Monday, January 26, 2015

Correcting Acidosis or Just adding CO2?: On Sodium Bicarbonate for Metabolic Acidosis

Clinical Scenario:
You are working in the emergency department when an elderly male is brought in by EMS after being found unresponsive at home with an unknown downtime.  The paramedics report a possible seizure.  His finger stick glucose registers as critical high.  Post-intubation for poor GCS,  his initial labs reveal an ABG of  6.8/20/90 and a lactate of 18.   As you are signing out the patient to the ICU the ICU team requests a sodium bicarbonate infusion.  You wonder, will sodium bicarbonate administration improve outcomes or correct acidosis faster when compared to normal saline?

Physiology & Literature Review:
Other than well-defined indications for sodium bicarbonate administration (such as treatment of Na-channel blockade in TCA overdose or to induce alkalinization in salicylate toxicity), one should be skeptical about administering sodium bicarbonate simply for acidosis. On the one hand if a patient is acidotic, it makes intuitive sense that you should try to alkalinize them, which is why sodium bicarbonate has been used so often in the past.  On the other hand, there is evidence to show that administration of sodium bicarbonate shifts the oxygen dissociation curve, increasing hemoglobin affinity to oxygen,  and resulting in paradoxical tissue hypoxia and causes an increase in lactate production. In addition, it causes an intracellular acidosis.  Despite this,  because it tends to be part of the "code cocktail",  it is often administered anyway. 

Rise in EtC02 after bicarb (Dr. Sacchetti video)
The effect of administration of Sodium bicarbonate on the end-tidal CO2 in an intubated patient with severe metabolic acidosis is well demonstrated by  this video by Dr. Alfred Sacchetti. While we disagree in giving a bicarb drip as mentioned in the video, it does demonstrate the acid-base physiology in real time. 

A small randomized-controlled trial published in Critical Care Medicine more than 20 years ago gave either a blinded bolus of saline or sodium bicarbonate to patients with lactic acidosis vasopressor support [1].  They then checked ABGs one hour later.   While sodium bicarbonate did increase the venous bicarb level, improved pH, it did not improve hemodynamics.

Regarding two common metabolic acidosis scenarios seen in the emergency department, Diabetic ketoacidosis, the evidence suggests that sodium bicarbonate has the potential to cause harm:
     1. Diabetic ketoacidosis: A recent retrospective observational cohort study examined the effect of sodium bicarbonate on 86 patients in DKA with a pH less than 7.044 patients received sodium bicarbonate and 42 did not.  There was no difference in time to resolution of acidosis (pH greater than 7.2) or hospital length of stay between the two groups. However, there was a significant increase in insulin and fluid requirements in the sodium bicarbonate group. With regard to pediatrics, the PECARN study examining DKA in the pediatric population found that one of the only risk factors for cerebral edema (once again a retrospective analysis) was administration of sodium bicarbonate [3].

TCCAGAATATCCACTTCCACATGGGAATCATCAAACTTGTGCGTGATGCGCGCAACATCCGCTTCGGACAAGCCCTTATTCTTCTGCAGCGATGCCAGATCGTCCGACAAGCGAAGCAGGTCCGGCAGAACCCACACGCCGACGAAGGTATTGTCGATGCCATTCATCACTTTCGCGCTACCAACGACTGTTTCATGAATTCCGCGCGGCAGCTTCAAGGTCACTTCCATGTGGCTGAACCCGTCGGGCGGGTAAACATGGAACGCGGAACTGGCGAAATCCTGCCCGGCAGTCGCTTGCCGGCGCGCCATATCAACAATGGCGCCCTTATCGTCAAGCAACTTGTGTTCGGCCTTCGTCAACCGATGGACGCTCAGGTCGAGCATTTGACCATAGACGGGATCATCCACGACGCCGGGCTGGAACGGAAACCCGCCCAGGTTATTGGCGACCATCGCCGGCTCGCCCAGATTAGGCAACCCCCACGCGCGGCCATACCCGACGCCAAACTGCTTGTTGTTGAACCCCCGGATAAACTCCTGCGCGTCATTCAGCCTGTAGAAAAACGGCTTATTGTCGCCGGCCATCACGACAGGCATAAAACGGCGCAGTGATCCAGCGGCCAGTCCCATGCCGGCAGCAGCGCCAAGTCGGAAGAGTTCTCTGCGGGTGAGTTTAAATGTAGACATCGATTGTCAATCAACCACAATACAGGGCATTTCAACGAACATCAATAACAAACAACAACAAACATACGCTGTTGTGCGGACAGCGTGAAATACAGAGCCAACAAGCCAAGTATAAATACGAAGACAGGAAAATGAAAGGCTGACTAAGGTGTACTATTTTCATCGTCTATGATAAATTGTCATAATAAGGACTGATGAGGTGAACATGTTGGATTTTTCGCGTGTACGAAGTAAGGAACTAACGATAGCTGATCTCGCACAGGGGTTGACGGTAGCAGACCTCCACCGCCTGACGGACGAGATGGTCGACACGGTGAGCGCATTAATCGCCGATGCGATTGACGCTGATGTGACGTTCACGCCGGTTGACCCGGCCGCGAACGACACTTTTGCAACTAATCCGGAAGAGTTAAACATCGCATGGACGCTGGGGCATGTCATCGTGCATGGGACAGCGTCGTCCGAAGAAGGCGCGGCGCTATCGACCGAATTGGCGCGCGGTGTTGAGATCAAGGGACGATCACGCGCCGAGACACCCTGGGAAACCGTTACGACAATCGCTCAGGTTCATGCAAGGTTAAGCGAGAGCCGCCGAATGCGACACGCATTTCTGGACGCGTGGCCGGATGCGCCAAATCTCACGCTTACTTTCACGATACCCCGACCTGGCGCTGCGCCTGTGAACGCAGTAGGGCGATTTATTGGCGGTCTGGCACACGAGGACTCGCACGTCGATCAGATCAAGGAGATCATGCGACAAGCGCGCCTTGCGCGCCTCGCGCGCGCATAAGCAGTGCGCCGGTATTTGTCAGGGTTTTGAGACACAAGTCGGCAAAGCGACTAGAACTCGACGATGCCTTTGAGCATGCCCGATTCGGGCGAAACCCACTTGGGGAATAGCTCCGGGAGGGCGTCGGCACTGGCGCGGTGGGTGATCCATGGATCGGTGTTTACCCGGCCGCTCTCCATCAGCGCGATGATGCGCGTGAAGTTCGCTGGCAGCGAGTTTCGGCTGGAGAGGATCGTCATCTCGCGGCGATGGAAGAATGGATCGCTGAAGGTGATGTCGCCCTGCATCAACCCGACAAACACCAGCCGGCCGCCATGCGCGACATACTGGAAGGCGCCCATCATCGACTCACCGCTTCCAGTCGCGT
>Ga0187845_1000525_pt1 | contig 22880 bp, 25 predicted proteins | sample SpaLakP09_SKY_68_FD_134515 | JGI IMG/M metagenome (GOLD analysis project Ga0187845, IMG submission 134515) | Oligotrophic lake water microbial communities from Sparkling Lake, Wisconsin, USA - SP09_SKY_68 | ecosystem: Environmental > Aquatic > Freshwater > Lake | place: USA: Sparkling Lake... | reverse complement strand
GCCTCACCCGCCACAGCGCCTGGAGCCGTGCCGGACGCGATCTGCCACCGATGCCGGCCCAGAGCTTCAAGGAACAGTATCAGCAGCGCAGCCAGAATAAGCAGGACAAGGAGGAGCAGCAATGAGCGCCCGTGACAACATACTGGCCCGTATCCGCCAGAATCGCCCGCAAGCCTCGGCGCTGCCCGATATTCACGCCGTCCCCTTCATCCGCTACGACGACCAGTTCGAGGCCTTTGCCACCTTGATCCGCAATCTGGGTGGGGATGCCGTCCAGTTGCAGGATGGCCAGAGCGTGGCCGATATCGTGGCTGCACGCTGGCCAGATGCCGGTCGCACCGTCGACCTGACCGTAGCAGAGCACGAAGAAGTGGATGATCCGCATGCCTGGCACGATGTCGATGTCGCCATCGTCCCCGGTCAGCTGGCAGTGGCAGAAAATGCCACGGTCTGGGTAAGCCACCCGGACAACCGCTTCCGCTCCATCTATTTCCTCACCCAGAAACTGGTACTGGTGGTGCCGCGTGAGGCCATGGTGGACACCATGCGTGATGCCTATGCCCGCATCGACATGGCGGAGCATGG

2. Lactic Acidosis: Regarding lactic acidosis, an article from Korea retrospectively looked at 103 patients with acidosis (CO2 less than 20) and lactate greater than 3.3 mmol and compared those that got bicarb (69) to those that did not (34) [4].  Patients who received sodium bicarbonate had increased mortality, but this was confounded by the fact that these patients had lower initial pH, higher initial lactate, and higher APACHE 2 scoresWhen they ran their regression analysis, the only two things that were independently associated with mortality were Sequential Organ Failure Assessment (SOFA) and bicarb administration (95% CI 1-251).   When the authors did a subgroup analysis by excluding less ill patients (SOFA less than 8), they found again that administration of sodium bicarbonate was  associated with death.  They also found that those that received sodium bicarbonate cleared their lactate more slowly. 

Take home points:
Sodium bicarbonate may increase serum pH, but may worsen rather than improve prognosis.  Other than indications where sodium bicarbonate is the treatment for the acidosis (such as TCA overdose), the treatment for metabolic acidosis is to correct the underlying cause, whatever it may be.

Submitted by Wes Watkins, PGY-4
Edited by Louis Jamtgaard, PGY-3 @Lgaard
Faculty reviewed by Evan Schwarz @TheSchwarziee

1. Mathieu D, Neviere R, Billard V, Fleyfel M, Wattel F (1991) Effects of
bicarbonate therapy on hemodynamics and tissue oxygenation in patients with lactic-acidosis: a prospective, controlled clinical study. Crit Care Med 19: 1352– 1356.
2. Adeva-Andany, M. M., Fernández-Fernández, C., Mouriño-Bayolo, D., Castro-Quintela, E., & Domínguez-Montero, A. (2014). Sodium Bicarbonate Therapy in Patients with Metabolic Acidosis. The Scientific World Journal, 2014.
3. Glaser N, Barnett P, McCaslin I, et al; Pediatric Emergency Medicine Collaborative Research Committee of the American Academy of Pediatrics: Risk factors for cerebral edema in children with diabetic ketoacidosis. The Pediatric Emergency Medicine Collaborative Research Committee of the American Academy of Pediatrics. N Engl J Med 2001; 344:264–269

4. Kim, H. J., Son, Y. K., & An, W. S. (2013). Effect of Sodium Bicarbonate Administration on Mortality in Patients with Lactic Acidosis: A Retrospective Analysis. PloS one, 8(6), e65283.

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